One of the few certainties in this Pac-12 football season — in any Pac-12 football season — is the impact made by newcomers.
The newbies could be players, either transfers or freshmen.
They could be assistants, coordinators or strength coaches.
They could even be conference executives.
The best recent example is former Washington State quarterback Gardner Minshew, who arrived in the spring of 2018 and became a sensation several months later.
Last year’s collection didn’t have a newcomer of such singular impact but, rather, an array of influential players and coaches, including Oregon defensive coordinator Andy Avalos and Arizona State quarterback Jayden Daniels.
With two days until the season openers — and working on little sleep (as are many readers, I’m sure) — we have compiled our list of the top newcomers for 2020.
First, a note on our framing:
— Only players who haven’t set foot on the field for a Pac-12 program were considered (i.e., transfers, true freshmen and redshirt freshmen).
— We also considered assistant coaches, coordinators and staff members but not head coaches.
The projected impact level of each candidate was based on a subjective assessment of team needs and team potential, if those needs are filled.
1. USC defensive coordinator Todd Orlando
Newbie qualifications: Spent the past three years at Texas and was fired following the 2019 season
Comment: Easy call. The Trojans are loaded on offense and return most of the starting unit from a defense that has underachieved for several years. If they get halfway to dominant on Orlando’s side of the ball — it starts with becoming tougher and more resilient — the Trojans have a shot at 7-0 and a playoff run.
2. Utah quarterbacks Cameron Rising and Jake Bentley
Newbie qualifications: Rising left Texas in 2018 and sat out last season; Bentley is a grad transfer from South Carolina
Comment: We’re not sure which player will start, but we know their impact could loom large in the South race. Utah has a rebuilt defense, so quarterback production will be vital. Rising has spent more time in the system; Bentley has spent more time on the field on Saturdays.
3. Cal offensive coordinator Bill Musgrave
Newbie qualifications: Worked in the NFL for years but was out of coaching in 2019
Comment: This selection is similar to the Todd Orlando pick, although on the other side of scrimmage and without the potential impact on the playoff race. The Bears need a bit more creativity and quick-strike success, along with next-level production from quarterback Chase Garbers. If Musgrave succeeds, the division title should follow.
4. Washington quarterbacks Dylan Morris and Kevin Thomson
Newbie qualifications: Morris is a redshirt freshman, Thomson a graduate transfer from Sacramento State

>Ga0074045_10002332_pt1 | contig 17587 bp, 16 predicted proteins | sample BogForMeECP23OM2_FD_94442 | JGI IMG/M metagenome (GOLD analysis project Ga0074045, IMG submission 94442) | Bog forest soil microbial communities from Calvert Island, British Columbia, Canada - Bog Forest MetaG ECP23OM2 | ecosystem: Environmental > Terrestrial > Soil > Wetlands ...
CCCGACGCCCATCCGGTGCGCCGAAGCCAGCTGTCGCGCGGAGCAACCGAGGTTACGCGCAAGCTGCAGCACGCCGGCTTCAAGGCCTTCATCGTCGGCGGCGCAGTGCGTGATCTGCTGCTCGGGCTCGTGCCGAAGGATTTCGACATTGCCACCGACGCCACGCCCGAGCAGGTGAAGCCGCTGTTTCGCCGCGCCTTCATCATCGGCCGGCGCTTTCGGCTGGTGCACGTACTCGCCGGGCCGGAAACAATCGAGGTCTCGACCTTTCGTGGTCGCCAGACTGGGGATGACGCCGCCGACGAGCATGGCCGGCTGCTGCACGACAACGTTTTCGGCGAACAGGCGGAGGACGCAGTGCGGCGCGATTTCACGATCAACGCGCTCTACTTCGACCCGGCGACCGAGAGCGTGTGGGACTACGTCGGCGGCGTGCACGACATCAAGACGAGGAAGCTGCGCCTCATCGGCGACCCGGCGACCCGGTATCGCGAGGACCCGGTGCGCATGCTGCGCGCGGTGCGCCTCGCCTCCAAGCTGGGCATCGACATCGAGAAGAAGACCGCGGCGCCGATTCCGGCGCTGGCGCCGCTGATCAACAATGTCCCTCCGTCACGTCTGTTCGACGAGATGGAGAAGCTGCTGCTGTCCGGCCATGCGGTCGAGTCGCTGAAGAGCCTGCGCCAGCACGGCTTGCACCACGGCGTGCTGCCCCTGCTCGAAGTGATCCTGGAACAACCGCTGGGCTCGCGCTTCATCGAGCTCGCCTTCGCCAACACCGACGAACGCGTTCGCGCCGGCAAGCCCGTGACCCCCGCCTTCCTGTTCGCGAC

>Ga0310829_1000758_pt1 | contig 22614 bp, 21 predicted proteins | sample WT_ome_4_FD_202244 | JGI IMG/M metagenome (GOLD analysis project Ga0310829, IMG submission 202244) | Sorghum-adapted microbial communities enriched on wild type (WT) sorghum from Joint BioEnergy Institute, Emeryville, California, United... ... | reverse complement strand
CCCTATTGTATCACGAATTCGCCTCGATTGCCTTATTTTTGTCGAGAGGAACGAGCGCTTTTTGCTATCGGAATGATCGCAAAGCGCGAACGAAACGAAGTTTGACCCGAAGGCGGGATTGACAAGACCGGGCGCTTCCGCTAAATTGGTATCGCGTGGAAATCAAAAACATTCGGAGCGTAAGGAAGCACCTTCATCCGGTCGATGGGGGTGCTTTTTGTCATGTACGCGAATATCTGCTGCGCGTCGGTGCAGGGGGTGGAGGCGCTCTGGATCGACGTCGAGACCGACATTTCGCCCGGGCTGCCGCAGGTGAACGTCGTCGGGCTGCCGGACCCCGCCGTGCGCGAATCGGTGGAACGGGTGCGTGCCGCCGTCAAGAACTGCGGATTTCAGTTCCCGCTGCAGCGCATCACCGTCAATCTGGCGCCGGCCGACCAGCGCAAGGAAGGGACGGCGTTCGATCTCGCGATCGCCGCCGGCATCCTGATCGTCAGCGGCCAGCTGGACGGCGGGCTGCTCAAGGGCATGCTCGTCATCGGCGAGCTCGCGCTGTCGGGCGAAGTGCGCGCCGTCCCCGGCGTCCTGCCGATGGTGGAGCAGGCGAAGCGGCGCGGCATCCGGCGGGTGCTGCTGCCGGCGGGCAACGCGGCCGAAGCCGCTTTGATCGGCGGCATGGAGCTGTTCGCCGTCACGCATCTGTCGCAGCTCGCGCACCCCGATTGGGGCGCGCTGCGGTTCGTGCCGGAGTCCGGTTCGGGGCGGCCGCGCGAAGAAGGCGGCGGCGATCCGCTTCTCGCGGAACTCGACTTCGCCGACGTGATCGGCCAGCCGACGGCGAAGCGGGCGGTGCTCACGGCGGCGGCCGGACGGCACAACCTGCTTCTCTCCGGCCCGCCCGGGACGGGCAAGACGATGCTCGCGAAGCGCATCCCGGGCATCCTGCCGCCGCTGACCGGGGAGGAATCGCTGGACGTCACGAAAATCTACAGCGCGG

Comment: We’re not sure who’s starting for the Huskies, but we’re fairly confident — based on ominous comments by coach Jimmy Lake — that the Week 1 starter won’t play well enough to take every meaningful snap for seven games. Nor would we be surprised if a third quarterback (Jacob Sirmon or Ethan Garbers) is called upon.
5. Arizona State offensive tackles Kellen Diesch and Henry Hattis
Newbie qualifications: Both are grad transfers: Diesch from Texas A&M, Hattis from Stanford
Comment: Veterans tackles joining an offensive line in need of reliable starting tackles? A sophomore quarterback in need of solid play from his line? A potential division contender in need of an offense that pulls its weight? That all adds up to impact potential for ASU’s new tackles.
6. Pac-12 chief of football operations Merton Hanks
Newbie qualifications: Hired this fall from Conference USA, where he held a similar post
Comment: Hanks takes over for Woodie Dixon, who ran Pac-12 football for years despite having no football playing or coaching experience. The challenge for Hanks is considerable: It starts with officiating — every facet must improve — but includes all aspects of the football operation in a season like no other.
7. Oregon offensive coordinator Joe Moorhead
Newbie qualifications: Fired last fall after two seasons as Mississippi State’s head coach
Comment: Moorhead is well-regarded as a playcaller from his days at Penn State and should have an immediate impact in the post-Justin Herbert era. We slotted Moorhead below fellow coordinators Orlando and Musgrave because they’re taking over veteran units that simply need a final push — they have a shorter path to high impact.
8. Washington State quarterback Jayden de Laura
Newbie qualifications: de Laura graduated this spring from St. Louis High School in Honolulu
Comment: The rookie was recruited by Nick Rolovich during his tenure at Hawaii and fits the run-and-shoot style. We’re not sure about the value-add that de Laura brings — the Cougars don’t seem like they are one piece from contention. But anytime a true freshman starts the opener, it clears the bar for impact.
9. UCLA secondary coach Brian Norwood
Newbie qualifications: Arrived in January after a season at Navy
Comment: Norwood is also UCLA’s defensive passing game coordinator and the assistant head coach. But forget the titles: His job is to help solidify a leaky defense — the Bruins were atrocious against the pass in 2019 — and help fuel a turnaround season that could, perhaps, impact coach Chip Kelly’s future.
10. USC receiver Bru McCoy
Newbie qualifications: Transferred to Texas, then back to USC, and redshirted in 2019
Comment: The Trojans are stocked at receiver, as usual, and McCoy’s opportunities might be limited. His potential, on the other hand, is unlimited: In 2019, he was the No. 1 rated athlete in the country and a top-10 overall player. Runs like a wideout, built like a linebacker. We want to see what all the fuss is about.